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The Plot Thickens: Jon Jones’ Test Results Also Reveal Abnormal T/E Ratios, Hormone Levels [UPDATED]

While there’s been a lot of hubbub (rightfully) made about Jon Jones’ positive test for cocaine and the Nevada State Athletic Commission’s subsequent bumblefucking of his case, it’s taken (some of) us a couple days to see another, perhaps greater abnormality in Jones’ sample. Also, I just used hubbub and bumblefuck in the same sentence and probably deserve some kind of award for that.

As you already know, Jones’ two tests on December 4th both came back positive for traces of cocaine metabolites, with his follow-up test on the 18th coming back clean. All three tests, however, showed significantly lower than usual levels of testosterone, which for a young athlete of Jones’ level is unusual to say the very least.

Jones’ first test (the “watery” sample) is pictured above. As you can see, Jones’ testosterone levels measured at 59ng/dL, and his epitestosterone levels measured at 170ng/dL. This raises several red flags, as the range for epitestosterone is usually similar to that of testosterone (hence the 1:1 T/E ratio that is considered normal). Jones’ second and third tests are after the jump.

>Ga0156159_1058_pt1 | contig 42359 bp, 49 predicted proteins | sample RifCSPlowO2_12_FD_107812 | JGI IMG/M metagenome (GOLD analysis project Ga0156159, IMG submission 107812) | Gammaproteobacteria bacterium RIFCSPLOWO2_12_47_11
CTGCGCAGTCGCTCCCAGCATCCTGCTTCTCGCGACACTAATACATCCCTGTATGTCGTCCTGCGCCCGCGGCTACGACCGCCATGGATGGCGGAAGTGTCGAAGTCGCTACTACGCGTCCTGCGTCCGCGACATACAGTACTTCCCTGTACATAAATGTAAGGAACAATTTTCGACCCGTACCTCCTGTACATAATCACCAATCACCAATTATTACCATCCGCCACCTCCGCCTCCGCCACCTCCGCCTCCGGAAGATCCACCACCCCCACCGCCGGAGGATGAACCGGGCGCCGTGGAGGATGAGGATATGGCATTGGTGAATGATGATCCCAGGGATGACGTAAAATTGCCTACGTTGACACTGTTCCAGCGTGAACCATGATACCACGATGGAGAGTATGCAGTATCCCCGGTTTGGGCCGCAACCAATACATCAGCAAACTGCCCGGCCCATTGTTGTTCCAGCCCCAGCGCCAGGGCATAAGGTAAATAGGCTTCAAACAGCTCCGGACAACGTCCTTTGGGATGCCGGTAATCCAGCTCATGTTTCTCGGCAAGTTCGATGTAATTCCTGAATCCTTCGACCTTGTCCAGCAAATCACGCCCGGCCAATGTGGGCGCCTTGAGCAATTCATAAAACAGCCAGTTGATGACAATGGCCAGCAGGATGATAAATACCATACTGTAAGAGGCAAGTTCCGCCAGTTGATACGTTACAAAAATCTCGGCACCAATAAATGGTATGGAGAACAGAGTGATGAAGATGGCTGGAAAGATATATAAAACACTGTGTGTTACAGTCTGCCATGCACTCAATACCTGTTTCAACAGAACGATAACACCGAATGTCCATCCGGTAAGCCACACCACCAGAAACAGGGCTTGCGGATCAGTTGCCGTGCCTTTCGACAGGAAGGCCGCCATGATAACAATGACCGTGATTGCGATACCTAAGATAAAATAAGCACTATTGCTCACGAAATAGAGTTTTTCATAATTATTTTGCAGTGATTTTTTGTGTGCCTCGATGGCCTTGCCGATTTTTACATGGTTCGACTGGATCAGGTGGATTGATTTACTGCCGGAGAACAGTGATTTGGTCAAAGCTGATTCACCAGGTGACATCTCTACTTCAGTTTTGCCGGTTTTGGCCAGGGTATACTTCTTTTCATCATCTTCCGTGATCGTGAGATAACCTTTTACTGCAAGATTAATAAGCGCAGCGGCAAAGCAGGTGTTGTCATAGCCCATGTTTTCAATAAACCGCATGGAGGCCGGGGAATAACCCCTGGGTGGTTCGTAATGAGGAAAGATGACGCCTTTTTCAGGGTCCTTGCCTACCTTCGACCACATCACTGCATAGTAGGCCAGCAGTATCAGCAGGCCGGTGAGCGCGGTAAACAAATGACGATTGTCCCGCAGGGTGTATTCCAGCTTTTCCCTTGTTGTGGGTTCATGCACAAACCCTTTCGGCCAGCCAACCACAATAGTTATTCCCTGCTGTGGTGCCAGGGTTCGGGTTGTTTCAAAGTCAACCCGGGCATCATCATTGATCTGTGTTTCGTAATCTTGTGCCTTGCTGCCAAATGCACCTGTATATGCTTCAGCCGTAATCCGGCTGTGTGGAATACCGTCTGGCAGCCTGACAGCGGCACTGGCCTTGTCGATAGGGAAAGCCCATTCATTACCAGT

Now, there are a few possible explanations as to why Jones’ T/E ratio could come back so abnormal…(as BloodyElbow’s Iain Kidd theorizes):

What possible explanations are there for such odd results? Well for the low testosterone there are plenty. The normal levels are those taken first thing in the morning. If Jon Jones was tested late in the day, his levels would be slightly lower than normal anyway. If the tests came after a strenuous training session, this would lower them even further. Certain drugs, especially opiate based painkillers, can also have a very significant, though temporary, effect on testosterone levels and production.

I am personally unaware of any natural reason for epitestosterone to be so much higher than testosterone. Readings such as this are typically seen as red flags for drug testing agencies, as exogenous epitestosterone (that is, epitestosterone administered from an external source, not produced naturally by the body) is banned due to its use as a masking agent. Athletes were using epitestosterone to ensure their T:E ratios would not be too high on standard urine tests, leading to the ban by WADA and other organisations.